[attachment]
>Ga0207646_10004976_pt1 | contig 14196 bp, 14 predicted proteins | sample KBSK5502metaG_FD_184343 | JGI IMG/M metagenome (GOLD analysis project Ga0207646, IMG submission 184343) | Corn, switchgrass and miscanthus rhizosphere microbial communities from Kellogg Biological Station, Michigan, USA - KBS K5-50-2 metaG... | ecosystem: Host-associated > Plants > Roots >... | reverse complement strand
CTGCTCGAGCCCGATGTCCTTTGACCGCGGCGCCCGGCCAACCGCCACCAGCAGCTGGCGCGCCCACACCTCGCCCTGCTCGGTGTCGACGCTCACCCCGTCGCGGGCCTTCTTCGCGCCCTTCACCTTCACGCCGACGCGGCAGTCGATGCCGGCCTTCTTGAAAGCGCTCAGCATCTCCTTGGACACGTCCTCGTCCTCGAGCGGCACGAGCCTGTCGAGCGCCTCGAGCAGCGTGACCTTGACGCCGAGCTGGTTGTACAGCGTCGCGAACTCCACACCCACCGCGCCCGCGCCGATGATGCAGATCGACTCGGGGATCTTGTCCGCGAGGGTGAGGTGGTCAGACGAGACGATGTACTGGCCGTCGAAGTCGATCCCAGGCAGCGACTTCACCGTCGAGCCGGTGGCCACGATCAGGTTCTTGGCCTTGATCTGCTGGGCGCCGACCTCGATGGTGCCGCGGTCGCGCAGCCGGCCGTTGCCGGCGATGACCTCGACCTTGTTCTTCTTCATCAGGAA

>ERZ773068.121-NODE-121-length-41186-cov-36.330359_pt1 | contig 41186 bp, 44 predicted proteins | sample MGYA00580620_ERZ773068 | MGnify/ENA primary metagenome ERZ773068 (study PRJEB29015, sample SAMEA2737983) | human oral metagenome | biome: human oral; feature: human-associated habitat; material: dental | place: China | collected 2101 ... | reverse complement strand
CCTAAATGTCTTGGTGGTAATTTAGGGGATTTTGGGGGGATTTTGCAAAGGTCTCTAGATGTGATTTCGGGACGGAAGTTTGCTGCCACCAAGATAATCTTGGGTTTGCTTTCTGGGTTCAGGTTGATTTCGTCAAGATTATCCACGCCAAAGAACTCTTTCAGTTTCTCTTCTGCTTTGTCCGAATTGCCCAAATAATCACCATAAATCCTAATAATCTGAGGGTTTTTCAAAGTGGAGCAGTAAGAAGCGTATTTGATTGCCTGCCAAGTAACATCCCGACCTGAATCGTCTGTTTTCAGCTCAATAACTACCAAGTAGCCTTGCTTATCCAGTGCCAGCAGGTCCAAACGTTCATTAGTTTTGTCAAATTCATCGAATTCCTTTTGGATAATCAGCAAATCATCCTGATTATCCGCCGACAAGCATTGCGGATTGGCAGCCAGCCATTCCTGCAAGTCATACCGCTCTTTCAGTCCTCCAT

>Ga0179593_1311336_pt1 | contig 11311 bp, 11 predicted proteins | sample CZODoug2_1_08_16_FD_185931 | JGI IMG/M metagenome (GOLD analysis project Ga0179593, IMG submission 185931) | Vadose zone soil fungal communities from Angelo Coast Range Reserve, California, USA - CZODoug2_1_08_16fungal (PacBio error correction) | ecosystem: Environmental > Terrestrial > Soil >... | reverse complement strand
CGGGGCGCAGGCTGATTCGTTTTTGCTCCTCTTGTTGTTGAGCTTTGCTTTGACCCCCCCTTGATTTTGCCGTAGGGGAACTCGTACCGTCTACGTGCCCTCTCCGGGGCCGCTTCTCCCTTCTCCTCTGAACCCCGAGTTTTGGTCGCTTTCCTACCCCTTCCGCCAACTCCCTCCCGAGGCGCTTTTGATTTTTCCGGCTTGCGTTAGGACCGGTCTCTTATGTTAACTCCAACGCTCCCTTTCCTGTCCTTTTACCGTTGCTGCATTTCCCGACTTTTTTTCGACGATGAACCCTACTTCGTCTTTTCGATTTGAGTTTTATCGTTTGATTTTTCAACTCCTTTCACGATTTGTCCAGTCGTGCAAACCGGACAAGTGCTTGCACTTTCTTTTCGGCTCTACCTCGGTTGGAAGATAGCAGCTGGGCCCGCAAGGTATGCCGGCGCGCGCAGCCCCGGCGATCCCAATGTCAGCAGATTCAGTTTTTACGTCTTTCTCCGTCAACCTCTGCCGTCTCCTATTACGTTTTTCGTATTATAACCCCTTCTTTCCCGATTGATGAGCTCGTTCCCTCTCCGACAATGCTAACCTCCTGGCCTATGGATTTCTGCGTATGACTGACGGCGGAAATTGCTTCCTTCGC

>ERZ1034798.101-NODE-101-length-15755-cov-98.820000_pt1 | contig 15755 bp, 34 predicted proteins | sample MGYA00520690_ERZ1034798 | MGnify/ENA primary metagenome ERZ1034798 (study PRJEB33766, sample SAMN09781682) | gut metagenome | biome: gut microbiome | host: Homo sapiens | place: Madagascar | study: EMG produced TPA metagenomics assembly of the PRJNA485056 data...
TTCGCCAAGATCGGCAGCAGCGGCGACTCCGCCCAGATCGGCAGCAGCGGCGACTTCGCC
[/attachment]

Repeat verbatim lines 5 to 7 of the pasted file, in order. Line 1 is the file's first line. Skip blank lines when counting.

>Ga0179593_1311336_pt1 | contig 11311 bp, 11 predicted proteins | sample CZODoug2_1_08_16_FD_185931 | JGI IMG/M metagenome (GOLD analysis project Ga0179593, IMG submission 185931) | Vadose zone soil fungal communities from Angelo Coast Range Reserve, California, USA - CZODoug2_1_08_16fungal (PacBio error correction) | ecosystem: Environmental > Terrestrial > Soil >... | reverse complement strand
CGGGGCGCAGGCTGATTCGTTTTTGCTCCTCTTGTTGTTGAGCTTTGCTTTGACCCCCCCTTGATTTTGCCGTAGGGGAACTCGTACCGTCTACGTGCCCTCTCCGGGGCCGCTTCTCCCTTCTCCTCTGAACCCCGAGTTTTGGTCGCTTTCCTACCCCTTCCGCCAACTCCCTCCCGAGGCGCTTTTGATTTTTCCGGCTTGCGTTAGGACCGGTCTCTTATGTTAACTCCAACGCTCCCTTTCCTGTCCTTTTACCGTTGCTGCATTTCCCGACTTTTTTTCGACGATGAACCCTACTTCGTCTTTTCGATTTGAGTTTTATCGTTTGATTTTTCAACTCCTTTCACGATTTGTCCAGTCGTGCAAACCGGACAAGTGCTTGCACTTTCTTTTCGGCTCTACCTCGGTTGGAAGATAGCAGCTGGGCCCGCAAGGTATGCCGGCGCGCGCAGCCCCGGCGATCCCAATGTCAGCAGATTCAGTTTTTACGTCTTTCTCCGTCAACCTCTGCCGTCTCCTATTACGTTTTTCGTATTATAACCCCTTCTTTCCCGATTGATGAGCTCGTTCCCTCTCCGACAATGCTAACCTCCTGGCCTATGGATTTCTGCGTATGACTGACGGCGGAAATTGCTTCCTTCGC

>ERZ1034798.101-NODE-101-length-15755-cov-98.820000_pt1 | contig 15755 bp, 34 predicted proteins | sample MGYA00520690_ERZ1034798 | MGnify/ENA primary metagenome ERZ1034798 (study PRJEB33766, sample SAMN09781682) | gut metagenome | biome: gut microbiome | host: Homo sapiens | place: Madagascar | study: EMG produced TPA metagenomics assembly of the PRJNA485056 data...